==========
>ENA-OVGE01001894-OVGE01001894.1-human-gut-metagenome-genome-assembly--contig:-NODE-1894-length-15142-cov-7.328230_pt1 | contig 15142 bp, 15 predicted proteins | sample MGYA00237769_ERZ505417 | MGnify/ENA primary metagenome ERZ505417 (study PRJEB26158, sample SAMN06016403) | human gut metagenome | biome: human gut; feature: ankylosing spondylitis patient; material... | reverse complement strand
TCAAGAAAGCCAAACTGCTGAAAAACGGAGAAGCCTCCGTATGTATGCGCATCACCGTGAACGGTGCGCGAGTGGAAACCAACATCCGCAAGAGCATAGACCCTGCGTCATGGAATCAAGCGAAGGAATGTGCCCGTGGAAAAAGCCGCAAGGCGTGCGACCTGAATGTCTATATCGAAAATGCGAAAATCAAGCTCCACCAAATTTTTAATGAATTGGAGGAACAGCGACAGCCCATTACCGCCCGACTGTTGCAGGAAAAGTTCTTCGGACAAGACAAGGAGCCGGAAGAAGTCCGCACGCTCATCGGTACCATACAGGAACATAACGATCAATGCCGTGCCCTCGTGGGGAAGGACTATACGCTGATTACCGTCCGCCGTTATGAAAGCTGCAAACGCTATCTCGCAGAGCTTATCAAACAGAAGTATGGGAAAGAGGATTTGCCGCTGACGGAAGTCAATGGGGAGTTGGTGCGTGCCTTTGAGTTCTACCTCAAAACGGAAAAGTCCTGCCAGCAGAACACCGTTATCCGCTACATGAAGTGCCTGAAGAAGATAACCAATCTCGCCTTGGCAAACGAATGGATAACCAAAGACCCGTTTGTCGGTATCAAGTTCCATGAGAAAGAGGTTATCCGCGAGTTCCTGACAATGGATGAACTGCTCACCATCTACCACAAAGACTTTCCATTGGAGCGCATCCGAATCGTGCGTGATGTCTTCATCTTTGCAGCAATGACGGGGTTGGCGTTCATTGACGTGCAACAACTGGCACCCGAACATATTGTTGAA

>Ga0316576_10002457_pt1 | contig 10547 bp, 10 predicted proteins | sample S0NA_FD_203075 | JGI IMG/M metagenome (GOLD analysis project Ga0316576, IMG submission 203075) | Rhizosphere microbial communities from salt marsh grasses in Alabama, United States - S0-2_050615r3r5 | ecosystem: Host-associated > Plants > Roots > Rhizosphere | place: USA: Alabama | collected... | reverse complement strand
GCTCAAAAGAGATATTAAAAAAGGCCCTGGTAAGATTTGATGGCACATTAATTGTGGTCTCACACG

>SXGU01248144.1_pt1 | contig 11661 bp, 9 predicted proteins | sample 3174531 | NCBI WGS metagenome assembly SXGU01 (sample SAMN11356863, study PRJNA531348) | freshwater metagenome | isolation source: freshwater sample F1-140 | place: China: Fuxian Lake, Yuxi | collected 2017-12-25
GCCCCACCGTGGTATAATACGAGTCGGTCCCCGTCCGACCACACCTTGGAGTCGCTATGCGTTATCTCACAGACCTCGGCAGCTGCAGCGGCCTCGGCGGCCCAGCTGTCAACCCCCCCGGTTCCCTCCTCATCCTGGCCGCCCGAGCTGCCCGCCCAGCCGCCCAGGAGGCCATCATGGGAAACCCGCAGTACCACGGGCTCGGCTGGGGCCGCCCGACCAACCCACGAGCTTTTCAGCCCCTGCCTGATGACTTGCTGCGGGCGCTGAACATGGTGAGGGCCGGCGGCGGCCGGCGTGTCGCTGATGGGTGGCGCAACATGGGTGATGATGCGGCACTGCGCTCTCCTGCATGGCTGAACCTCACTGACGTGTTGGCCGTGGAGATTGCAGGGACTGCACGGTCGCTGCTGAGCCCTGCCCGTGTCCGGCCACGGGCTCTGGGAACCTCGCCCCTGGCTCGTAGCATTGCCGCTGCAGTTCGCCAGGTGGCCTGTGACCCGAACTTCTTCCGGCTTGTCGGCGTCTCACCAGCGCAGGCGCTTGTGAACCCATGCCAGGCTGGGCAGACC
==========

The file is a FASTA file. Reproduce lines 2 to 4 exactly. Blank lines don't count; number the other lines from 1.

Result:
TCAAGAAAGCCAAACTGCTGAAAAACGGAGAAGCCTCCGTATGTATGCGCATCACCGTGAACGGTGCGCGAGTGGAAACCAACATCCGCAAGAGCATAGACCCTGCGTCATGGAATCAAGCGAAGGAATGTGCCCGTGGAAAAAGCCGCAAGGCGTGCGACCTGAATGTCTATATCGAAAATGCGAAAATCAAGCTCCACCAAATTTTTAATGAATTGGAGGAACAGCGACAGCCCATTACCGCCCGACTGTTGCAGGAAAAGTTCTTCGGACAAGACAAGGAGCCGGAAGAAGTCCGCACGCTCATCGGTACCATACAGGAACATAACGATCAATGCCGTGCCCTCGTGGGGAAGGACTATACGCTGATTACCGTCCGCCGTTATGAAAGCTGCAAACGCTATCTCGCAGAGCTTATCAAACAGAAGTATGGGAAAGAGGATTTGCCGCTGACGGAAGTCAATGGGGAGTTGGTGCGTGCCTTTGAGTTCTACCTCAAAACGGAAAAGTCCTGCCAGCAGAACACCGTTATCCGCTACATGAAGTGCCTGAAGAAGATAACCAATCTCGCCTTGGCAAACGAATGGATAACCAAAGACCCGTTTGTCGGTATCAAGTTCCATGAGAAAGAGGTTATCCGCGAGTTCCTGACAATGGATGAACTGCTCACCATCTACCACAAAGACTTTCCATTGGAGCGCATCCGAATCGTGCGTGATGTCTTCATCTTTGCAGCAATGACGGGGTTGGCGTTCATTGACGTGCAACAACTGGCACCCGAACATATTGTTGAA

>Ga0316576_10002457_pt1 | contig 10547 bp, 10 predicted proteins | sample S0NA_FD_203075 | JGI IMG/M metagenome (GOLD analysis project Ga0316576, IMG submission 203075) | Rhizosphere microbial communities from salt marsh grasses in Alabama, United States - S0-2_050615r3r5 | ecosystem: Host-associated > Plants > Roots > Rhizosphere | place: USA: Alabama | collected... | reverse complement strand
GCTCAAAAGAGATATTAAAAAAGGCCCTGGTAAGATTTGATGGCACATTAATTGTGGTCTCACACG